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Missouri Accidents FAQMissouri Accident FAQ
What should I do following an accident?
Immediately following the accident, if you are able, make sure everyone is okay. If you feel you may need medical attention, be sure to get it. Even if you believe you are suffering from minor injuries, see a doctor as a precaution. Save all the paperwork and photos you have from the accident, in case you decide to file a lawsuit--or in case you are sued by another party.
Why should I file a lawsuit?
Even if the other driver's insurance company offers to settle with you, the company does not have an interest in making sure you receive all the money you are entitled to. Furthermore, there may be more complex issues involved in your situation. You could face loss of current and future wages, costs of medical care and loss of quality of life.
What if the accident was partly my fault?
Even if the accident was partly your fault, you may still be eligible to file a lawsuit. Missouri follows the principle of comparative fault (or comparative negligence) when determining compensation for a car accident. This means that even if you were partly to blame for the accident, you may still recover monetary damages for your injuries. All that happens is those damages are reduced by the amount of blame you share for the accident.
For example, if you are given 40 percent fault in the accident and your damages are deemed to be $100,000. You would be awarded the $100,000 minus 40 percent, which leaves you with $60,000. So, even if you are partially to blame for the accident, you can still file a lawsuit.
Missouri is a pure comparative fault state, which means that even if you were 99 percent at fault in the accident, you could still file a lawsuit.
Why should I contact an attorney?
An Missouri accident attorney can contact witnesses on your behalf and gather evidence to show that you are entitled to receive monetary damages from your car accident. Furthermore, there may be factors that complicate your situation. For example, if the accident was caused by a defective part in an automobile or an improperly maintained roadway, there may be other people or organizations liable for your injuries.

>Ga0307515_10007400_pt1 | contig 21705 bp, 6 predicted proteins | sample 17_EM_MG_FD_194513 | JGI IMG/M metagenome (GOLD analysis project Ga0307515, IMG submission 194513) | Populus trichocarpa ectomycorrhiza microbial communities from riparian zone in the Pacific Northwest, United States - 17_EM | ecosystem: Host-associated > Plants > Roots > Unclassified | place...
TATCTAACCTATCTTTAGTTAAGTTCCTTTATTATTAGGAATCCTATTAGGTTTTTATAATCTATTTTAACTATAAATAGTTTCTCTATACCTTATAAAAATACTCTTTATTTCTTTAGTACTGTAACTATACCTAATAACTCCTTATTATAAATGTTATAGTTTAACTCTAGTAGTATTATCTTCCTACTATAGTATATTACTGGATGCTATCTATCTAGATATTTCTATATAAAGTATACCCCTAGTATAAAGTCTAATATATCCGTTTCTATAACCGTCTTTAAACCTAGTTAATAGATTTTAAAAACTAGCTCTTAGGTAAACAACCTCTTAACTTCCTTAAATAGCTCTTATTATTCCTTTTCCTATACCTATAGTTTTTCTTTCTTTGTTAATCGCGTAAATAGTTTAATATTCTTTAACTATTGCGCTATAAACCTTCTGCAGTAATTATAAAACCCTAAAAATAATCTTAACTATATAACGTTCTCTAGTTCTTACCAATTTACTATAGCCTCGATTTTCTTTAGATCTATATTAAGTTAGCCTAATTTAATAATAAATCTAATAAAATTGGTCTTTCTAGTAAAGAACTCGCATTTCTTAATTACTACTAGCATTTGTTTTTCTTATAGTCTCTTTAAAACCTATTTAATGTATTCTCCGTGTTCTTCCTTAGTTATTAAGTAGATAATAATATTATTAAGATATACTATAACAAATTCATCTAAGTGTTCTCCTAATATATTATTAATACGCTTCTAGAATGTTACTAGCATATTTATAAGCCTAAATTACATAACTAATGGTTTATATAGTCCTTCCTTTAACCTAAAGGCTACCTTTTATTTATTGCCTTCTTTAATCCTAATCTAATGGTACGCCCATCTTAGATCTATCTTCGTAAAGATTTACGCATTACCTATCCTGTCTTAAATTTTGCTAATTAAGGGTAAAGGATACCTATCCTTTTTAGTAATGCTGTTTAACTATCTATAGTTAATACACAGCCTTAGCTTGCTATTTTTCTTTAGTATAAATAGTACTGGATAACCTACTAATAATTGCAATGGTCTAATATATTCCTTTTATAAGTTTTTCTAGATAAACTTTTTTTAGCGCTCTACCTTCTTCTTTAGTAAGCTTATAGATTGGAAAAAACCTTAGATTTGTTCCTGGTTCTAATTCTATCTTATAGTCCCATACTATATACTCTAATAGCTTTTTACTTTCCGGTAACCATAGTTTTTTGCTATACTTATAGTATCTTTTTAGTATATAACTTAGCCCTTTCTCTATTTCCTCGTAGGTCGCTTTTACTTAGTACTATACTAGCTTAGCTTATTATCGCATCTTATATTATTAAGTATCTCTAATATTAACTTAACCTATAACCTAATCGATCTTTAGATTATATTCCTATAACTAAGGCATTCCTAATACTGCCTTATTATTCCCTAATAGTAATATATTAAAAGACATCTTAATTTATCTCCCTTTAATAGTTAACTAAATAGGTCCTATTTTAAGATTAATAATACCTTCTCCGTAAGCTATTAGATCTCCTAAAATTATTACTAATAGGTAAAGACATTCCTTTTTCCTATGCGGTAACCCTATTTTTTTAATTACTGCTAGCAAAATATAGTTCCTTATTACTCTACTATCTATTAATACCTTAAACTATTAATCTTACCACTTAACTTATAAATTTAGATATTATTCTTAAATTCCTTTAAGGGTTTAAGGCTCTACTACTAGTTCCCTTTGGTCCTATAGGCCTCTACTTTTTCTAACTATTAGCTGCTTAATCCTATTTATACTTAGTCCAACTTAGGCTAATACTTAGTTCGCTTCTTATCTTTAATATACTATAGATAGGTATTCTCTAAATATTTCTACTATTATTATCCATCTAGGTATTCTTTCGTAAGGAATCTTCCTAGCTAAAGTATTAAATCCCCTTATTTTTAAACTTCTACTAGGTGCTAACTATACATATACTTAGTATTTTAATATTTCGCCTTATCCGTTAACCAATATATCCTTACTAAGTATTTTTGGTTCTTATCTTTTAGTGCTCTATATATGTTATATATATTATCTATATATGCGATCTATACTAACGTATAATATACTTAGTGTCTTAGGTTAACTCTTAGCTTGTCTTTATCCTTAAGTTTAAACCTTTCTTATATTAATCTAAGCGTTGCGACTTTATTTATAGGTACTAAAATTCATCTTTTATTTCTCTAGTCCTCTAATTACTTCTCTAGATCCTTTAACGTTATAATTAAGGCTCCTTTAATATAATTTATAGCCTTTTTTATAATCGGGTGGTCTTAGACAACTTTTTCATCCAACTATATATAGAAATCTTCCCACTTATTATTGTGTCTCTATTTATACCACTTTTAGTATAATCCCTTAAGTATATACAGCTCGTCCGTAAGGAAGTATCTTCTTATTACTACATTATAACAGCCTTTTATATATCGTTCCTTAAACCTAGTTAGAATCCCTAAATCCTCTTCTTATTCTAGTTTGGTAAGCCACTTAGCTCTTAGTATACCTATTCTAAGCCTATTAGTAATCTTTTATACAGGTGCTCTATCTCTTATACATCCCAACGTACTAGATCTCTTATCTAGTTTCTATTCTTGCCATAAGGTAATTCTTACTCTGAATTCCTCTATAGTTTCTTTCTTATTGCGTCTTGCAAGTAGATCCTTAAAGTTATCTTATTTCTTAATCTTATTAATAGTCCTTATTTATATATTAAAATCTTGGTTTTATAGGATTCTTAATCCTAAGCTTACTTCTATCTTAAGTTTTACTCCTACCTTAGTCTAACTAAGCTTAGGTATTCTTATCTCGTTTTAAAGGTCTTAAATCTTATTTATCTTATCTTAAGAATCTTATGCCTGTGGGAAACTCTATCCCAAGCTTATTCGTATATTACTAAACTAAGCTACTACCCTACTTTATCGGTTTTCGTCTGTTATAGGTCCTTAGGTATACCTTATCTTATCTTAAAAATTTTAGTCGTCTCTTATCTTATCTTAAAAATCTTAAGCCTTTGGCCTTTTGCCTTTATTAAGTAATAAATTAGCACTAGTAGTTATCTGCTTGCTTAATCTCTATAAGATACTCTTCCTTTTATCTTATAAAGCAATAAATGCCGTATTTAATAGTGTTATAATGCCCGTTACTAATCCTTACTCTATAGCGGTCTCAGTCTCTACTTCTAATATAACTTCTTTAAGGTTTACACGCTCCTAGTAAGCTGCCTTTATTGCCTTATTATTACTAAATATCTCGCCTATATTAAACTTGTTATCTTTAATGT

How soon should I contact an attorney?
You should contact an attorney as soon as possible following your accident. Although witnesses may come forward immediately following an accident, their memories can fade over time. An attorney can contact them right away to hear what they have to say about your accident, before their memories fade. An attorney can also visit the accident scene and speak with the people who treated you following the accident. Finally, depending on your situation there may be a statute of limitations for you to file a lawsuit. The sooner you contact an attorney to get the process started, the better.
What types of monetary damages might I receive?
Depending on the accident, you may receive both economic and non-economic damages. Non-economic damages include awards for pain and suffering, loss of enjoyment of life, mental and emotional suffering, disfigurement and loss of consortium.
Economic damages include cost of medical care (such as surgeries, rehabilitation and domestic services) loss of earnings and loss of earning capacity.
Additionally, if someone acted in bad faith or had intent to cause harm, you may be entitled to punitive damages.
What if my car accident was caused by a defective part?
If your accident was caused by a defective part, the company responsible for manufacturing the part and/or the vehicle manufacturer may be liable for your injuries.
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Last updated on May-24-11